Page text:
I believe, as noted on the home page, that anyone that was awake and can remember 9/11 will remember almost every detail of that day.
For me my day started off as any normal day in Germany. I was an American soldier(mechanic) living south of Frankforth. On that day I was asked to go help a fellow mechanic at Rhein Main, Germany, which was on the opposite side of the runway for Frankfort International. While we were looking at the vehicles someone from the terminal came and got us to tell us a plane had hit the tower. I went inside and briefly watched the clip as at the time I thought it was just an accident.
I went outside to return to my duties and was again summoned about another plane. I again when it and watched the news clip and saw the other attacks. I was not at my home station I grapped my belongings and got in the military van that I had. As most know Germany has very limited speed limits one highway so in a caravan I made the 30 minute journey home. I was cloking over 120 MPH to get back and needed to get gas at another side of town before going back to my unit which tacked on about another 15 minutes. When I fianlly made it back it had taken me less then 30 minutes. As I was pulling into my military post they were locking the gates. All of American Posts in germany were now on lockdown. This was sometime around 4 PM local. I contacted my German girlfriend (wife) that I would not be home and did not know when.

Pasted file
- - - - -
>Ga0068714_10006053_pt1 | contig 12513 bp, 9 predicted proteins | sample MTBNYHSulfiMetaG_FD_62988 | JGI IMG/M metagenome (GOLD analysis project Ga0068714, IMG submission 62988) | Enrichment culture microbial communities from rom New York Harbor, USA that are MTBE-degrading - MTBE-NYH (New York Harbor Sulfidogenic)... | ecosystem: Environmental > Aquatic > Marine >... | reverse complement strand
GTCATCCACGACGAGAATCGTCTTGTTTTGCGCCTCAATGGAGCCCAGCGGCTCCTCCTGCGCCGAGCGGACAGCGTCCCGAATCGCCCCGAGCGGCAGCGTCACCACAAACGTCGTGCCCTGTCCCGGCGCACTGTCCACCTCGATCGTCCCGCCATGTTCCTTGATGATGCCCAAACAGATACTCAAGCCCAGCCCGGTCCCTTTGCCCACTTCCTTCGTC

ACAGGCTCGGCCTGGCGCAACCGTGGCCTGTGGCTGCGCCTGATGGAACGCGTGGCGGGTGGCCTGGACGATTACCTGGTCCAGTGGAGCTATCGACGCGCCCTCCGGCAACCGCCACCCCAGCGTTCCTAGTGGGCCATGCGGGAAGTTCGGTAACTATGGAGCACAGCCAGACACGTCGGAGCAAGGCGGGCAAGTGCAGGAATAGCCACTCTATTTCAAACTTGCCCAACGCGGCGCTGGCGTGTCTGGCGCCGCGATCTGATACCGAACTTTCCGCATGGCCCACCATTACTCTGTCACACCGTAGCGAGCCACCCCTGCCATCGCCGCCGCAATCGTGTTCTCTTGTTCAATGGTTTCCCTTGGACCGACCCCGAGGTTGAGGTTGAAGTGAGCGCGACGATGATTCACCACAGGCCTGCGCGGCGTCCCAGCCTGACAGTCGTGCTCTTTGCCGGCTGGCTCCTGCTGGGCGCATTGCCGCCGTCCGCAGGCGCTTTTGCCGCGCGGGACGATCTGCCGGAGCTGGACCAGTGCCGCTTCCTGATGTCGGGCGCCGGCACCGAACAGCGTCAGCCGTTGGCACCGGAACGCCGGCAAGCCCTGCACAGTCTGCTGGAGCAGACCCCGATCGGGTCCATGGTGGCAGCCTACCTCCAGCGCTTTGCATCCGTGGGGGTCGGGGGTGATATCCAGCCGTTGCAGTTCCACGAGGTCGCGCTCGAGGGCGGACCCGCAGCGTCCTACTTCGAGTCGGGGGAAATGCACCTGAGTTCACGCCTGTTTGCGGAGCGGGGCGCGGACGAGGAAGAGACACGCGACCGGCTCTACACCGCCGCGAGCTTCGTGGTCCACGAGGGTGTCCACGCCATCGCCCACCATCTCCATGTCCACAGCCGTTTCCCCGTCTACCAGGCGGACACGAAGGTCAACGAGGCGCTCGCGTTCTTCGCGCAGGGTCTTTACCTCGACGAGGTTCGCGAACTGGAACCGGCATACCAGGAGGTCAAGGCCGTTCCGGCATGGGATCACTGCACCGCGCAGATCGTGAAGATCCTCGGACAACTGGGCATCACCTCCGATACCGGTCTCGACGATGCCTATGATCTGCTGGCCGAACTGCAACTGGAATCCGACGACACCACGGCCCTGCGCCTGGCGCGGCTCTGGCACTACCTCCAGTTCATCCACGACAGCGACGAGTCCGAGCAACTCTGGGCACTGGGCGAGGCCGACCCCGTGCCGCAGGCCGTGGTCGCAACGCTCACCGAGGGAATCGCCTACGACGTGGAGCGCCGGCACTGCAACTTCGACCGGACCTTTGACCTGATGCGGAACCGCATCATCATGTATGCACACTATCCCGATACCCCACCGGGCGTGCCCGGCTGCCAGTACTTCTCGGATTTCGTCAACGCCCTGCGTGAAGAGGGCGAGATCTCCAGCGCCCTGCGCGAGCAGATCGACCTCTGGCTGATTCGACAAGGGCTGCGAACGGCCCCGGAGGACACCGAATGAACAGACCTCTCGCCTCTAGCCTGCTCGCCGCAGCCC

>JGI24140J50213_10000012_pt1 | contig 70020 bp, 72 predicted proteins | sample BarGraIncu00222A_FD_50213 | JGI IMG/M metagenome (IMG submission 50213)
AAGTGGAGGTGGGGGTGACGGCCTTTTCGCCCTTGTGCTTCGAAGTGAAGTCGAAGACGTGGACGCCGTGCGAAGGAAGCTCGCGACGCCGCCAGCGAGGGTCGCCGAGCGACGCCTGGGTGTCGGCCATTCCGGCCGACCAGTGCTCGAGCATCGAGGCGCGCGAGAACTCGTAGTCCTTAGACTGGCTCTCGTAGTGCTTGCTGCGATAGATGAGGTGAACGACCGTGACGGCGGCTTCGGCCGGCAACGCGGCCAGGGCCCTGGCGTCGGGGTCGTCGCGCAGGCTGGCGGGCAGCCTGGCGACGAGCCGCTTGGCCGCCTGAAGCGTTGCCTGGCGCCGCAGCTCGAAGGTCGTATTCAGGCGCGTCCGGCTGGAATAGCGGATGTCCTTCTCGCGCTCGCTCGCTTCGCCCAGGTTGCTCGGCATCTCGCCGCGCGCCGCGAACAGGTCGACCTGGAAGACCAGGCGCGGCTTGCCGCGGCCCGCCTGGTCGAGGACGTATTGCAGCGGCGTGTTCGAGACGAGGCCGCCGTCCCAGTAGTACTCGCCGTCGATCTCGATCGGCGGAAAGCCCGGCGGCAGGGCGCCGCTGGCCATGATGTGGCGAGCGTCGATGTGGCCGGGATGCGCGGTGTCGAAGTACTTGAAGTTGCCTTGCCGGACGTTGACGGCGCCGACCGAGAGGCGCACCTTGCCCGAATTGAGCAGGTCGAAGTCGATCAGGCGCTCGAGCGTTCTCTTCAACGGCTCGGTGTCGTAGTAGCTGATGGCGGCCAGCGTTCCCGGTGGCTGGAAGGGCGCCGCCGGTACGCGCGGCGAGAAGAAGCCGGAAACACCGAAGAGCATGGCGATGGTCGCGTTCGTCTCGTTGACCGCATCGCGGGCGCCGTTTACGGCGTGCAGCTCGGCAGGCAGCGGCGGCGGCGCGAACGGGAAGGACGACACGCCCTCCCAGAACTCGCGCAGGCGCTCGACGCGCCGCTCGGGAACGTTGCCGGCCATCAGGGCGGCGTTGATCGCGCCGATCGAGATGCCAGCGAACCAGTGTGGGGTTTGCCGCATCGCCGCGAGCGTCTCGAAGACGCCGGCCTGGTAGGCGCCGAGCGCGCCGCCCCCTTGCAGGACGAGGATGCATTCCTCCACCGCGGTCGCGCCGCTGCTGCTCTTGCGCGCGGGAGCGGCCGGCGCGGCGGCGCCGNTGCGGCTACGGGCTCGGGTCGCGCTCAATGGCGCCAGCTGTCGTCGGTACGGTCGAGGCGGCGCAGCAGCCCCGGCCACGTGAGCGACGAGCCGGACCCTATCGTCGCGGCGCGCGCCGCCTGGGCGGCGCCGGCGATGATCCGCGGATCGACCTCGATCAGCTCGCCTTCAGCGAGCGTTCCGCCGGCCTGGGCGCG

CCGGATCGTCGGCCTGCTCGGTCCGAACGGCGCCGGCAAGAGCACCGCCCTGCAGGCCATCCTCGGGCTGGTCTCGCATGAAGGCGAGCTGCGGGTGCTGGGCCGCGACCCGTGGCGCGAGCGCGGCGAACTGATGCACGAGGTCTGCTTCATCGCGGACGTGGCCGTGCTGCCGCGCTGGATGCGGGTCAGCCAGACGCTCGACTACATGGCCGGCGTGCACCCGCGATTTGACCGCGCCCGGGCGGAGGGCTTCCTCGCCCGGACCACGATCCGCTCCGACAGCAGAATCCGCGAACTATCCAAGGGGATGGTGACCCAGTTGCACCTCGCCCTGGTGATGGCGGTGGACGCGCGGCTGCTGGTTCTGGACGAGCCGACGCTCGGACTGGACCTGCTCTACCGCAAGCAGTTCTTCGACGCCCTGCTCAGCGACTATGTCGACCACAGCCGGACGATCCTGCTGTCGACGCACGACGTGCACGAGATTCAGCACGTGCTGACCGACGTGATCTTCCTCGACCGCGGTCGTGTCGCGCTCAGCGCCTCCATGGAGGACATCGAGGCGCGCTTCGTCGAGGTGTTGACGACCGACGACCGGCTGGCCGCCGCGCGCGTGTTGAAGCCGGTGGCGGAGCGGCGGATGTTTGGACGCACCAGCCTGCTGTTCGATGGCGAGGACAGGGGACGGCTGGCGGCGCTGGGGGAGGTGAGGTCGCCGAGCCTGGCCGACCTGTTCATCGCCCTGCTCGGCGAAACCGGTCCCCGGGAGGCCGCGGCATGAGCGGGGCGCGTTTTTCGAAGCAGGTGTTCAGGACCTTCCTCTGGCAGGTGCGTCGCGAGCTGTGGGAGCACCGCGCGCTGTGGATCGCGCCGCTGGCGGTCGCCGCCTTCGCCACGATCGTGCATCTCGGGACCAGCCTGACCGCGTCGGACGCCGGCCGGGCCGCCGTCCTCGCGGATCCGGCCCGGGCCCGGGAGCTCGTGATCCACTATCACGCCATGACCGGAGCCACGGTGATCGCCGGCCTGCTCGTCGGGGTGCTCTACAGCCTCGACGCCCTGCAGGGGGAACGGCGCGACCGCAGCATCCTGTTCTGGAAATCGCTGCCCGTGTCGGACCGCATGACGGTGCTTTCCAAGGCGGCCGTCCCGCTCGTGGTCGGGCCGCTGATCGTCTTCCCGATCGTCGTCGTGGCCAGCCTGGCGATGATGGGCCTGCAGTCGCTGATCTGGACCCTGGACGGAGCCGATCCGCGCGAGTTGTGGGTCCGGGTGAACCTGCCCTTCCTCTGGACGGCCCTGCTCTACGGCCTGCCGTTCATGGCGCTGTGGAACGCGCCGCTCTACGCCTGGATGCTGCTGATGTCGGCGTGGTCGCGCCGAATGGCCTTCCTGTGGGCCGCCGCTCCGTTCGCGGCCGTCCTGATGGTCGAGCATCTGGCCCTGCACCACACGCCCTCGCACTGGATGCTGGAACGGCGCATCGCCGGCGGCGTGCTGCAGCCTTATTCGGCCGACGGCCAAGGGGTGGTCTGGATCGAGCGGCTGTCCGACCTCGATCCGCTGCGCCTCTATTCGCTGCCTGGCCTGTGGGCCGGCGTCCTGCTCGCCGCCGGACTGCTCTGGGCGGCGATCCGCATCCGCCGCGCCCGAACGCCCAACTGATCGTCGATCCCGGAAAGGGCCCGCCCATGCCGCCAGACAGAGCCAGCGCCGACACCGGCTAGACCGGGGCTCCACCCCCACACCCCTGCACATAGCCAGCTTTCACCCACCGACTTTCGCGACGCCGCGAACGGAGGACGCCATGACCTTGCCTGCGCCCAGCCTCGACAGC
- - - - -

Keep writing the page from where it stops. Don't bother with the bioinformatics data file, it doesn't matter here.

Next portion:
Everything changed that day for us soldiers in Germany. Our mission in Germany was no longer to do our jobs but instead acts as security for our families and ourselves. The officers at the time made great plans for how we were going to provided security. When everyone had their new orders and what shifts and locations they were going to work it was around midnight. For myself I had to be back in the morning for my shift. So I went home and do not recall getting much sleep. For over 6 months our new mission prevented us from dedicating us to our primarly jobs causing longer working hours. Other negative factor was that military housing areas that were open so German friends could come and go were not fenced in and everyone was checked in. It was like taking a 20 block neighborhood and allowing people two places to come and go. For children this was more of an issue that they could not take so called short cuts anymore.
While I was not affected by the loss of someone during that time my fellow soldiers and I lost a part of freedom in Germany that we had come to take for granted.
God Bless America.